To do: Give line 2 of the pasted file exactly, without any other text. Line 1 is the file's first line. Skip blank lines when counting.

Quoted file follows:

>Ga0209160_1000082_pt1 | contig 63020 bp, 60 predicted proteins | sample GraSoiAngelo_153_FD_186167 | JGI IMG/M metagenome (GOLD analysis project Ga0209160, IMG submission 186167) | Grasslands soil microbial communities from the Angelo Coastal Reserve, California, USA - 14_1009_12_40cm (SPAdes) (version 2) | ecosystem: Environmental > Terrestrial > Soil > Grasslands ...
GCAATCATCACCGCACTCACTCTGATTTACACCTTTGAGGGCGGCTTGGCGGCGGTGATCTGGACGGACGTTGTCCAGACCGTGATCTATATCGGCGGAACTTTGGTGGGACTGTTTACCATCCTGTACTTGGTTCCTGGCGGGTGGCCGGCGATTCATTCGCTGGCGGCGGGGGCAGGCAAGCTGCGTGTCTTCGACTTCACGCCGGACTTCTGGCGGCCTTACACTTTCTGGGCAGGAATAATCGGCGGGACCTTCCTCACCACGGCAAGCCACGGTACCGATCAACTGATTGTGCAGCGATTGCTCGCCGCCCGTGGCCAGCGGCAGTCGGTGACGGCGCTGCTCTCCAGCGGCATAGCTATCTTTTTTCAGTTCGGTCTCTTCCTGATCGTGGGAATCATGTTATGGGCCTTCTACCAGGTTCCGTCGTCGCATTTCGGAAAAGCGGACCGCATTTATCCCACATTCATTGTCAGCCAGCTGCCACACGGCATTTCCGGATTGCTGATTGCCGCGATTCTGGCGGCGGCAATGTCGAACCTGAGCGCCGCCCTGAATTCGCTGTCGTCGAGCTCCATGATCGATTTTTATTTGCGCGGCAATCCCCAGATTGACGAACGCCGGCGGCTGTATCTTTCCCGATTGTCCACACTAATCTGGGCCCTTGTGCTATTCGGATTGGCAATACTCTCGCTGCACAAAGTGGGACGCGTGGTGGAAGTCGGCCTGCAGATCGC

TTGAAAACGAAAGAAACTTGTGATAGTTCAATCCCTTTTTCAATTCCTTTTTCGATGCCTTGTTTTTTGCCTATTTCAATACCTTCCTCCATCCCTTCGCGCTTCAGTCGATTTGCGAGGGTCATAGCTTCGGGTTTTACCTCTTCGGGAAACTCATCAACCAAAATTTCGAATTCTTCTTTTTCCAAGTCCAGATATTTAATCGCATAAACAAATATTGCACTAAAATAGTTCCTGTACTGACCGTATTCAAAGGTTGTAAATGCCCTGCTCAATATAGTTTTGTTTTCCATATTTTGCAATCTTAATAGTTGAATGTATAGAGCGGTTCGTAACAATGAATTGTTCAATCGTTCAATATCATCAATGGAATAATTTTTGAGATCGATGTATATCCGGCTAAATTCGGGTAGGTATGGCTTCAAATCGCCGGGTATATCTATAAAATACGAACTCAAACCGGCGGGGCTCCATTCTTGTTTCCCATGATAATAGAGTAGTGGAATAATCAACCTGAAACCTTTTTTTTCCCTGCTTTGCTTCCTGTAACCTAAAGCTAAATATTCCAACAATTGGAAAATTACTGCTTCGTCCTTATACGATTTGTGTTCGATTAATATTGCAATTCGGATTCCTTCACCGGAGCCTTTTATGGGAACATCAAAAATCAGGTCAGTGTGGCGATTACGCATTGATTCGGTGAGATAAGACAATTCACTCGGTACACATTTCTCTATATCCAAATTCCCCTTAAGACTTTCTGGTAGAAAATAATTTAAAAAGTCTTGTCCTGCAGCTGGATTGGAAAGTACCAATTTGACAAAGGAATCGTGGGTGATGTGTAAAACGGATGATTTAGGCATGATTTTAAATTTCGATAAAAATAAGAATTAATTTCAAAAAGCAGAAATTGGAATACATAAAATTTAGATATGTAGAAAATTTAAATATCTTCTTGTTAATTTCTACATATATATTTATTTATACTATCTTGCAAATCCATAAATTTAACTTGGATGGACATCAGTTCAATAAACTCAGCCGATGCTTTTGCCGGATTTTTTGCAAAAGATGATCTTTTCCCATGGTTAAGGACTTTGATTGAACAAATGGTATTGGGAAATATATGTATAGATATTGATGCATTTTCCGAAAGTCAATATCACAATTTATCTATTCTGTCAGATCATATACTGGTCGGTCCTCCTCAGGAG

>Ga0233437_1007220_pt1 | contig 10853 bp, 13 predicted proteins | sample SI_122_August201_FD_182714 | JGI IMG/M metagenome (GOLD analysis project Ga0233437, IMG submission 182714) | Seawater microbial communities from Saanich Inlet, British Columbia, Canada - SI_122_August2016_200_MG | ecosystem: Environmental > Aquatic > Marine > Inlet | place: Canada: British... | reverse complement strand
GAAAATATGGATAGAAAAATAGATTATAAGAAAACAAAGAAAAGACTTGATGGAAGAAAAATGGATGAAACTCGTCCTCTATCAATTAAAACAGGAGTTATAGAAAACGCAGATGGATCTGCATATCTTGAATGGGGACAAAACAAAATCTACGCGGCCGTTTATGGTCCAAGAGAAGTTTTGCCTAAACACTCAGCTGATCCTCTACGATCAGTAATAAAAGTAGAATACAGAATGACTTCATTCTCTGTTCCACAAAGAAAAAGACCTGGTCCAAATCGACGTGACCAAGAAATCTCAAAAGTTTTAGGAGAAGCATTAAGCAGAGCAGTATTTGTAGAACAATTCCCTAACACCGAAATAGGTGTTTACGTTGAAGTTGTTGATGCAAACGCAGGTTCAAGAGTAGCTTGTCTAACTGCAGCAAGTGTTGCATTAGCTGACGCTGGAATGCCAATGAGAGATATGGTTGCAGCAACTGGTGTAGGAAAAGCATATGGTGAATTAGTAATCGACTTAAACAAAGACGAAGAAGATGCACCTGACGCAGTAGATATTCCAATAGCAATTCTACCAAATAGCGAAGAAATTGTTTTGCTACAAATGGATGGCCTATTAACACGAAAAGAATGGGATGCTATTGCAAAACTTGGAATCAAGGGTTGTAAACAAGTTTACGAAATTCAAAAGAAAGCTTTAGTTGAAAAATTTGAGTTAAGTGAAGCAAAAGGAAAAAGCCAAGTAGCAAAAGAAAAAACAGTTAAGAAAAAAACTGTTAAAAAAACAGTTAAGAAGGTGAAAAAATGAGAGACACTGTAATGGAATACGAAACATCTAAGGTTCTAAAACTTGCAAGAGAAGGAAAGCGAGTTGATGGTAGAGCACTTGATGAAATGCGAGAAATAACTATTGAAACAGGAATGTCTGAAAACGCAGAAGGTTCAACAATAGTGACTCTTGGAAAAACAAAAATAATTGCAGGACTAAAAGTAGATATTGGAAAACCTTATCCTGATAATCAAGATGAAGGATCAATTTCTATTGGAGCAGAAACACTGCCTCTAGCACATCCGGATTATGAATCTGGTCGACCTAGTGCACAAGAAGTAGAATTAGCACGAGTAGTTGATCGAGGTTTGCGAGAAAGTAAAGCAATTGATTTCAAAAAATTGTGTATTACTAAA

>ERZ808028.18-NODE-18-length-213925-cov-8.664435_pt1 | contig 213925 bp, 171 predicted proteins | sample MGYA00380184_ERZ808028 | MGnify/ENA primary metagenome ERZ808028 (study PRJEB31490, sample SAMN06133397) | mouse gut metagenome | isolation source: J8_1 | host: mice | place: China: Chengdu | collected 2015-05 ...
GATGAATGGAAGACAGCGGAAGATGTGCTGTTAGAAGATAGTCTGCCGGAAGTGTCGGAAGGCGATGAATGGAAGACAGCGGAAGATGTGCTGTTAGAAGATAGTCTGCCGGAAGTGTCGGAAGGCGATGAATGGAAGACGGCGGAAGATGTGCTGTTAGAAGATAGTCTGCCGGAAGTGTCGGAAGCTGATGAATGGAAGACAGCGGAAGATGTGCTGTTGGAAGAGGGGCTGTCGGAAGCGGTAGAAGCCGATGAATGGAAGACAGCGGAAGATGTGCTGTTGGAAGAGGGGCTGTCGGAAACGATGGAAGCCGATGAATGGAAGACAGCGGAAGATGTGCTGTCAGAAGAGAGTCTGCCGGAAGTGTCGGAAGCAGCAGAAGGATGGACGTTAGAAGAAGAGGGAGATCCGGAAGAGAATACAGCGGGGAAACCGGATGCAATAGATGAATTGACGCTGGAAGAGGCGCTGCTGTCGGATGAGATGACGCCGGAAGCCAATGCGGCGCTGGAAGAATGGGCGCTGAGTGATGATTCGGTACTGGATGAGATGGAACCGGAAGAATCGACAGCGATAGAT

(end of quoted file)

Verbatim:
GCAATCATCACCGCACTCACTCTGATTTACACCTTTGAGGGCGGCTTGGCGGCGGTGATCTGGACGGACGTTGTCCAGACCGTGATCTATATCGGCGGAACTTTGGTGGGACTGTTTACCATCCTGTACTTGGTTCCTGGCGGGTGGCCGGCGATTCATTCGCTGGCGGCGGGGGCAGGCAAGCTGCGTGTCTTCGACTTCACGCCGGACTTCTGGCGGCCTTACACTTTCTGGGCAGGAATAATCGGCGGGACCTTCCTCACCACGGCAAGCCACGGTACCGATCAACTGATTGTGCAGCGATTGCTCGCCGCCCGTGGCCAGCGGCAGTCGGTGACGGCGCTGCTCTCCAGCGGCATAGCTATCTTTTTTCAGTTCGGTCTCTTCCTGATCGTGGGAATCATGTTATGGGCCTTCTACCAGGTTCCGTCGTCGCATTTCGGAAAAGCGGACCGCATTTATCCCACATTCATTGTCAGCCAGCTGCCACACGGCATTTCCGGATTGCTGATTGCCGCGATTCTGGCGGCGGCAATGTCGAACCTGAGCGCCGCCCTGAATTCGCTGTCGTCGAGCTCCATGATCGATTTTTATTTGCGCGGCAATCCCCAGATTGACGAACGCCGGCGGCTGTATCTTTCCCGATTGTCCACACTAATCTGGGCCCTTGTGCTATTCGGATTGGCAATACTCTCGCTGCACAAAGTGGGACGCGTGGTGGAAGTCGGCCTGCAGATCGC